Hybrid lens technology has enabled the bonding of an RGP lens with a soft lens so a single lens system offers both improved visual quality and increased wearing comfort. The recent advances in the 4th generation hybrid lens, ClearKone®, utilize a uniquely designed RGP lens shape to expand on its previous fitting parameters to include patients through all stages of keratoconus. Fitting success rates up to 86.9% have been reported utilizing hybrid lens platforms on keratoconus patients.

Recently improved oxygen permeability in RGP lens materials led to the clinical resurgence of scleral lenses. Scleral lenses comprise the largest diameter lenses within the family of non-surgical treatment options. A scleral lens design can often be more comfortable than its smaller RGP counterpart because a scleral lens design allows its lens edge to rest on sclera (white part of the eye), which has much lower sensitivity than one’s cornea. In addition, similar to the 4th generation hybrid lenses, sclera lenses are designed so the lens does not bear on the cornea, which minimizes irritation. Up to a 93% fitting success rate has been described with modern scleral lens designs1.

Because of the larger lens diameters in both the hybrid and scleral lenses, in comparison to the conventional RGP lenses, the insertion and removal process is different and requires practice during the initial adaptation period. This can hold true even for patients that have worn contact lenses before.

A well-fitted contact lens not only defers the need for more invasive surgical procedures but also significantly improves the quality of one’s vision and life. However, this process requires the combined ingredients of a physician’s clinical expertise and a patient’s determination. Further, it is essential for both the physician and the patient to recognize that no single lens design currently encompasses the complexity of all fitting situations. An open and honest discussion regarding one’s visual expectations and daily functional tasks performed in real life environment can be meaningful in the selection of a tailored management choice from the many non-surgical options that exist today.

Reference

1. Rosenthal P. Evolution of an Ocular Surface Prosthesis. Contact Lens Spectrum. 2009 Dec: 24(12):32-38

2. Garcia-Lledo M, Feinbaum C, Alio JL. Contact lens fitting in keratoconus. Compr Ophthalmol Update. 2006 Mar-Apr; 7(2):47-52.

3. Rosenthal P. Evolution of an Ocular Surface Prosthesis. Contact Lens Spectrum. 2009 Dec: 24(12):32-38.

4. Garcia-Lledo M, Feinbaum C, Alio JL. Contact lens fitting in keratoconus. Compr Ophthalmol Update. 2006 Mar-Apr; 7(2):47-52.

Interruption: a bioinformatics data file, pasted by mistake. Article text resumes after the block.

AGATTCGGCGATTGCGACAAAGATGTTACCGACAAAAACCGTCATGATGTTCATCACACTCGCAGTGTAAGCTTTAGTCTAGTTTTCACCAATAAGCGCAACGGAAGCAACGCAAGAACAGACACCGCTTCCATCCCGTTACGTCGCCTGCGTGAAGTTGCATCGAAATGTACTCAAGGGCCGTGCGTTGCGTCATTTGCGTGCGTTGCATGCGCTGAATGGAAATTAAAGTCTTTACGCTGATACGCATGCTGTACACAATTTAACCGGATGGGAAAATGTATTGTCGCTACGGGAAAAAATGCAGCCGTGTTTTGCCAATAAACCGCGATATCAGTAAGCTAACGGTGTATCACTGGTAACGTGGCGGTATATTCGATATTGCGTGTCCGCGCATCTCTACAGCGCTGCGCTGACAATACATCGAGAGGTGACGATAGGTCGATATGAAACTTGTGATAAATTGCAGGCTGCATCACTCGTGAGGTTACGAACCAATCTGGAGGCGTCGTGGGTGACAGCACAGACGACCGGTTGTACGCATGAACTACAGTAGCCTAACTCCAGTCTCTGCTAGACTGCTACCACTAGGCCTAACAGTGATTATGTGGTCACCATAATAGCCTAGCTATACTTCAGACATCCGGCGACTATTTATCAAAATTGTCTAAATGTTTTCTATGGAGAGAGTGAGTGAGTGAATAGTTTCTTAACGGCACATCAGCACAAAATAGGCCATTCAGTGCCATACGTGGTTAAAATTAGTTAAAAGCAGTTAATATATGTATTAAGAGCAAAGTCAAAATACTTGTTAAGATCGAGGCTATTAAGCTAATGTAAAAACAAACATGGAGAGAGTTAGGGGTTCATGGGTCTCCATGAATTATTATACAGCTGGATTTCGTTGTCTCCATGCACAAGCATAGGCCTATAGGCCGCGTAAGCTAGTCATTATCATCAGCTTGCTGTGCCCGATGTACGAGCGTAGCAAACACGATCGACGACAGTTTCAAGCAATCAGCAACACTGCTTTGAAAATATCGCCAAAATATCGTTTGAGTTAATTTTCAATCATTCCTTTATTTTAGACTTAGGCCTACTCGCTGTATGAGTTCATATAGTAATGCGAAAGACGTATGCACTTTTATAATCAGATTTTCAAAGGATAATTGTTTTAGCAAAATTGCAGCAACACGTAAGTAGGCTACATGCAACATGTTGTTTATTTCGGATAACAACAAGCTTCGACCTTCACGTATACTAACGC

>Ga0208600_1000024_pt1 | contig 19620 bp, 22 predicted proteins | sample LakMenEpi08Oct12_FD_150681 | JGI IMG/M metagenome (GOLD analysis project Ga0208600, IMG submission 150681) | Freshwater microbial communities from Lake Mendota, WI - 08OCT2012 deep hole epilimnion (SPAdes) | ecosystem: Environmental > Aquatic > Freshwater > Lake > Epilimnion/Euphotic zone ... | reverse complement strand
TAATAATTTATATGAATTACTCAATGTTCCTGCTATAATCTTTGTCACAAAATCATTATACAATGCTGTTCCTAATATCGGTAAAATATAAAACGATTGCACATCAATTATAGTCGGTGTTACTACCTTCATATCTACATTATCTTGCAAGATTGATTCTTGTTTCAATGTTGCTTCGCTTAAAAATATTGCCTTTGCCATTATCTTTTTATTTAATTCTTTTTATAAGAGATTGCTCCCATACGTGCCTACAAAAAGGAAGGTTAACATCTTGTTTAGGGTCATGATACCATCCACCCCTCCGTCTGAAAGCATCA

5. Nau AC. A comparison of Synergeyes versus traditional rigid gas permeable lens designs for patients with irregular corneas. Eye Contact Lens. 2008 Jul;34(4):198-200.

6. Abdalla YF, Elsahn AF, Hammersmith KM, Cohen EJ. SynergEyes lenses for keratoconus. Cornea. 2010 Jan;29(1):5-8.

Contact Lenses vs. Surgery for Keratoconus

Saturday, July 31st, 2010

Contact lenses with a rigid surface are the undisputed gold standard for restoring vision in keratoconus.  Despite recent advances in surgical treatment — including collagen cross-linking, intracorneal ring implants (Intacs), and partial-thickness corneal transplants — none of the currently available surgeries can make the distorted keratoconic cornea quite as smooth as the surface of a rigid contact lens.  The uniform surface of a rigid lens masks the distorted, irregular cornea in keratoconus, allowing light to properly focus into the eye.  Simply put, the rigid surface neutralizes the optical turbulence of the keratoconic eye.  This is why many of the top corneal surgeons first refer their keratoconus patients to a contact lens specialist before operating.  Of course surgical treatment has its place.  However surgery for keratoconus often has a secondary role in relation to less invasive contact lens treatments.

A historical challenge with rigid or “hard” contact lenses is that some wearers, even those without keratoconus, have difficulty overcoming the initial awareness of the lens edge interacting with the eyelid.  If you have keratoconus and can’t wear even optimally prescribed rigid lenses, you may be stuck between a rock and a hard place.  That’s because glasses and corneal surgery by themselves can’t approach the quality of vision afforded by rigid optics, at least not typically.  Furthermore, while soft contacts are initially more comfortable than their rigid counterparts, the soft material conforms to the irregular “peaks and valleys” of the keratoconic cornea, leaving the visual distortions largely unaddressed.